Professor / English Graduate Adviser
David Sandner earned his Ph.D. in English Literature from the University of Oregon and his M.A. from San Francisco State University. His scholarly focus is the intersection of Romanticism, children's and YA literature, popular literature, and the fantastic. His recent book Critical Discourses of the Fantastic, 1712-1831, discusses the early history of critical theory on the fantastic from the essays of Joseph Addison to Mary Shelley's influential "Introduction" to Frankenstein. Earlier books include The Fantastic Sublime: Romanticism and Transcendence in 19th-century Children's Fantasy Literature and edited collections Fantastic Literature: A Critical Reader andThe Treasury of the Fantastic. His essays have appeared in journals includingExtrapolation, Soundings, The Journal of the Fantastic in the Arts, English Language Notes, and Mythlore and in collections including Literature Criticism: 1400-1800,Critical Insights: The Fantastic, The Best of Dissections: The Journal of Contemporary Horror, and J.R.R. Tolkien and his Literary Resonances. He is a member of SFWA, the professional organization of science fiction and fantasy writers. His creative work has appeared in anthologies and magazines. He has won awards for Outstanding Scholarship and Creative Activity from CSUF in 2007, 2008, and 2011.
2000, Ph.D., University of Oregon
1995, M.A., San Francisco State University
1988, B.A., University of California at Santa Cruz
Romanticism, the imagination and fantastic literature and theory.
Courses Regularly Taught
British Romanticism, children's literature, popular literature.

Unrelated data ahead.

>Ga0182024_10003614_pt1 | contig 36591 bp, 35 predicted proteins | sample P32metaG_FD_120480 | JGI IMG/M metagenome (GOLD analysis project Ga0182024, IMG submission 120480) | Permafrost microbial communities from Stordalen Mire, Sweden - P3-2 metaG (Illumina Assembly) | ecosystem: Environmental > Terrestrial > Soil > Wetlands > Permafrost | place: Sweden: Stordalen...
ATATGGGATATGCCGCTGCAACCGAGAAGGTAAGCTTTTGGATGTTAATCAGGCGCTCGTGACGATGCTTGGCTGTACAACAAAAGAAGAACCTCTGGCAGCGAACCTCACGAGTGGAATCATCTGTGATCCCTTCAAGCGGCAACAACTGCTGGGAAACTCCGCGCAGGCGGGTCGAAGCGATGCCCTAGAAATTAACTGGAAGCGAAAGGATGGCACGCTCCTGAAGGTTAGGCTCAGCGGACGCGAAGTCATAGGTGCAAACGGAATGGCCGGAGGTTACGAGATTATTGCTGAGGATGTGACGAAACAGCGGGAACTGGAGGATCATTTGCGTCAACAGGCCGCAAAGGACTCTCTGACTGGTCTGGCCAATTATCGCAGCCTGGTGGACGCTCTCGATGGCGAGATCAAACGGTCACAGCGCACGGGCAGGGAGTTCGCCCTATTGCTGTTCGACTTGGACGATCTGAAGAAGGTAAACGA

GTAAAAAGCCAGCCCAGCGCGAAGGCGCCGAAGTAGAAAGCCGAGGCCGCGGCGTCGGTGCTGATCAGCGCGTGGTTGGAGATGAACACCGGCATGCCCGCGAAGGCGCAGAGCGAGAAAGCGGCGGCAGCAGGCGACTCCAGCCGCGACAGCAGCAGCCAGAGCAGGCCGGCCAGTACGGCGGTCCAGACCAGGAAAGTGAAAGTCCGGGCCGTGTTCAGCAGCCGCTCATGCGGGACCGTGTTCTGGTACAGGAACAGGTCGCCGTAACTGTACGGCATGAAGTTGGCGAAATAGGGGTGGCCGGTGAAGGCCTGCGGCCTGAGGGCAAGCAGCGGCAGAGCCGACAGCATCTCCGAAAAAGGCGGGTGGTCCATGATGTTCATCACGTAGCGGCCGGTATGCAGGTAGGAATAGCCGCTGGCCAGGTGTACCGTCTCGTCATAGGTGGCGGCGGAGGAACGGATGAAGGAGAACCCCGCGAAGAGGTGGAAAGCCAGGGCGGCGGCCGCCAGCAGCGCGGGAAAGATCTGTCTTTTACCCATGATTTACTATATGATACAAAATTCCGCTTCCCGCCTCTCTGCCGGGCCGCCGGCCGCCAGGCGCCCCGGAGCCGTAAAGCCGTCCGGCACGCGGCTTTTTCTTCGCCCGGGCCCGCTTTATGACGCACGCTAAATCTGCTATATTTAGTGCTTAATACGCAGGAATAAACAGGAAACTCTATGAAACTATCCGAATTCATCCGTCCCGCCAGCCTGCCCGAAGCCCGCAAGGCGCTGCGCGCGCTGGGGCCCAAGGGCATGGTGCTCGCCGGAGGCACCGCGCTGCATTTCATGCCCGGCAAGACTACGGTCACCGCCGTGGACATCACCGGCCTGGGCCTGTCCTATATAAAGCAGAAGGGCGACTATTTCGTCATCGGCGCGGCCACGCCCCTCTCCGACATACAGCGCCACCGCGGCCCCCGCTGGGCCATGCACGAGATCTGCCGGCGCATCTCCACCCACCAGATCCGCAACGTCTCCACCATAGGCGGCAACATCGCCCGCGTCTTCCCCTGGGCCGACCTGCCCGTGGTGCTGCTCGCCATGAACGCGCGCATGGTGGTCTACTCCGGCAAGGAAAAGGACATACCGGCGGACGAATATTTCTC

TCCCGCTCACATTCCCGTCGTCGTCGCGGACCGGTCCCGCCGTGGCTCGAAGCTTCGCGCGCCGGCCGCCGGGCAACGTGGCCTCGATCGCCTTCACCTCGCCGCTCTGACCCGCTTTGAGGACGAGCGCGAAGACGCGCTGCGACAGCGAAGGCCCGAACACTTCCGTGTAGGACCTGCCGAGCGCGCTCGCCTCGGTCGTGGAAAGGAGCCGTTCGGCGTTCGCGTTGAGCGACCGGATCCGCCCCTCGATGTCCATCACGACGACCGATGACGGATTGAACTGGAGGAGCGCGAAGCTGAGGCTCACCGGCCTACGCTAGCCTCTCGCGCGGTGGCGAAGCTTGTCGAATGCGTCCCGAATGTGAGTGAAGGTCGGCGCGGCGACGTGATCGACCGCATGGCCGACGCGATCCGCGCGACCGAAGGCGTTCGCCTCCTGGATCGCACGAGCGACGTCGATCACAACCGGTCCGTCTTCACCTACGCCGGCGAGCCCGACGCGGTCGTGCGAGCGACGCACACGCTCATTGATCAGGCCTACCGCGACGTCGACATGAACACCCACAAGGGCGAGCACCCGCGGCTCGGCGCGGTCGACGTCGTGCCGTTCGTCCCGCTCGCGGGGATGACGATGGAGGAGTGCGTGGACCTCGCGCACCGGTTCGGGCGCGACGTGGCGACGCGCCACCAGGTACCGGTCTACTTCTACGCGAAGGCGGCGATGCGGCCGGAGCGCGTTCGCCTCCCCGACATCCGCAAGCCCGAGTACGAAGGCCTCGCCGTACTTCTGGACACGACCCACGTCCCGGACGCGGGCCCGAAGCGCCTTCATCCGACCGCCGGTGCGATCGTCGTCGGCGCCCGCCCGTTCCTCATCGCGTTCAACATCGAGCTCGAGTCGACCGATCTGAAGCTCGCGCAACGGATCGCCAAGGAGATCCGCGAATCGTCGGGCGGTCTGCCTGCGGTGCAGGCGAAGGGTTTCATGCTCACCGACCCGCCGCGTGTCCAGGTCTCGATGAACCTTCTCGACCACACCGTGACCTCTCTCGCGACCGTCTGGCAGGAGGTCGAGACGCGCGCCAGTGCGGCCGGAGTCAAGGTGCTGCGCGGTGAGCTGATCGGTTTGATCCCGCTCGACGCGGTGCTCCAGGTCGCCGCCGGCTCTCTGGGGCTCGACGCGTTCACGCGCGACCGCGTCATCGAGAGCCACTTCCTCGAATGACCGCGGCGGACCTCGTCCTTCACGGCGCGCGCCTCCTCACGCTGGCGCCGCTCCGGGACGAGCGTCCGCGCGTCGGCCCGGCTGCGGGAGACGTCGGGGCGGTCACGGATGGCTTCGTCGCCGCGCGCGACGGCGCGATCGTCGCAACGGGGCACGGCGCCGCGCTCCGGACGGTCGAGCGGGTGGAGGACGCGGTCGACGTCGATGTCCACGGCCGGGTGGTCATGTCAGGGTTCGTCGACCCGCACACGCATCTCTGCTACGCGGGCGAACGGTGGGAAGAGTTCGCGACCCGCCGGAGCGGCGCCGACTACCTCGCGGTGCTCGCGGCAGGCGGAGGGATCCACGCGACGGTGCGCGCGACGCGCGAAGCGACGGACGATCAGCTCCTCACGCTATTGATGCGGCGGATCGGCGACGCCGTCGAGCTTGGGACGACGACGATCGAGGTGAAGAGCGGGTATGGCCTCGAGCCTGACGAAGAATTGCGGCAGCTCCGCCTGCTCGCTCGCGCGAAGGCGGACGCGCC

Critical Discourses of the Fantastic, 1712-1831 (Burlington, VT: Ashgate, 2011)
Engages early critical definitions and defenses to assert the importance of fantastic literature to the development of the 18th- and early 19th-century discourse of the sublime.
Ed., Fantastic Literature: A Critical Reader (Westport, CT: Praeger, 2004).
Comprehensive survey and assessment of criticism on the fantastic from Joseph Addison and Ann Radcliffe in the 18th century to modern critics Mikhail Bahktin and Fredric Jameson.
Ed., The Treasury of the Fantastic: Romanticism to the EarlyTwentieth Century(Berkeley, CA: North Atlantic, 2001.)
Collection of classic fantastic works, both genre and mainstream, fiction and poetry, literature for children and for adults, from the nineteenth and early twentieth centuries.
The Fantastic Sublime: Romanticism and Transcendence in Nineteenth-century Children’s Fantasy Literature (Westport, CT: Greenwood, 1996).
Theorizes the influence of the Romantic sublime on the development and popularity of nineteenth-century children’s fantasy.
“Critical and Historical Contexts: The Emergence and Evolution of the Fantastic.”Critical Insights: The Fantastic. Ed. Claire Whitehead. (Pasadena, CA: Salem Press, 2012)
“Meat Shots, Gorelets, Severed Hands and the Uncanny in Your Inbox: Michael Arnzen’s New Directions in Horror.” Dissections:The Journal of Contemporary Horror. Spring 2007.www.simegen.com/writers/dissections/dissections_contents_page.html. Rptd. in The Gorelets Omnibus. Ed. Michael A. Arnzen. (Bowie, MD: Raw Dog Screaming Press, 2012). Also rptd. in The Best of Dissections: The Journal of Contemporary Horror. Ed. by Gina Wisker (Print edition, forthcoming, 2012.)
“Joseph Addison: The First Critic of the Fantastic.” Journal of the Fantastic in the Arts11.1 (Fall 2000), 52-61. Rpt. in Literature Criticism from 1400-1800. Ed. Tom Schoenberg. Vol. 146 (Detroit: Gale, 2008).
“Supernatural Modernity in Walter Scott’s Redgauntlet and James Hogg’s Private Memoirs and Confessions of a Justified Sinner. Extrapolation. 48.1 (Spring, 2007), 73-83.
“Between Eucatastrophe and Grace: J.R.R. Tolkien and Flannery O’Connor.”Soundings: An Interdisciplinary Journal. 89.1-2 (Spring/Summer 2006), 171-98.
“Theorizing the Fantastic: On Editing Fantastic Literature: A Critical Reader and the Six Stages of Fantasy Criticism.” Journal of The Fantastic in the Arts 16.4. (Winter 2006), 277-301.
“‘Joy Beyond the Walls of the World’: Entering the Secondary Realms of J.R.R. Tolkien’s The Hobbit and C.S. Lewis’s Narnia Chronicles,” J.R.R. Tolkien and his Literary Resonances.(Westport, CT: Greenwood Press, 2000). 133-46.
“Habituated to the Vast: Ecocriticism, The Sense of Wonder and the Wilderness of Stars.” Extrapolation 41.3 (Fall 2000), 283-97.
To be announced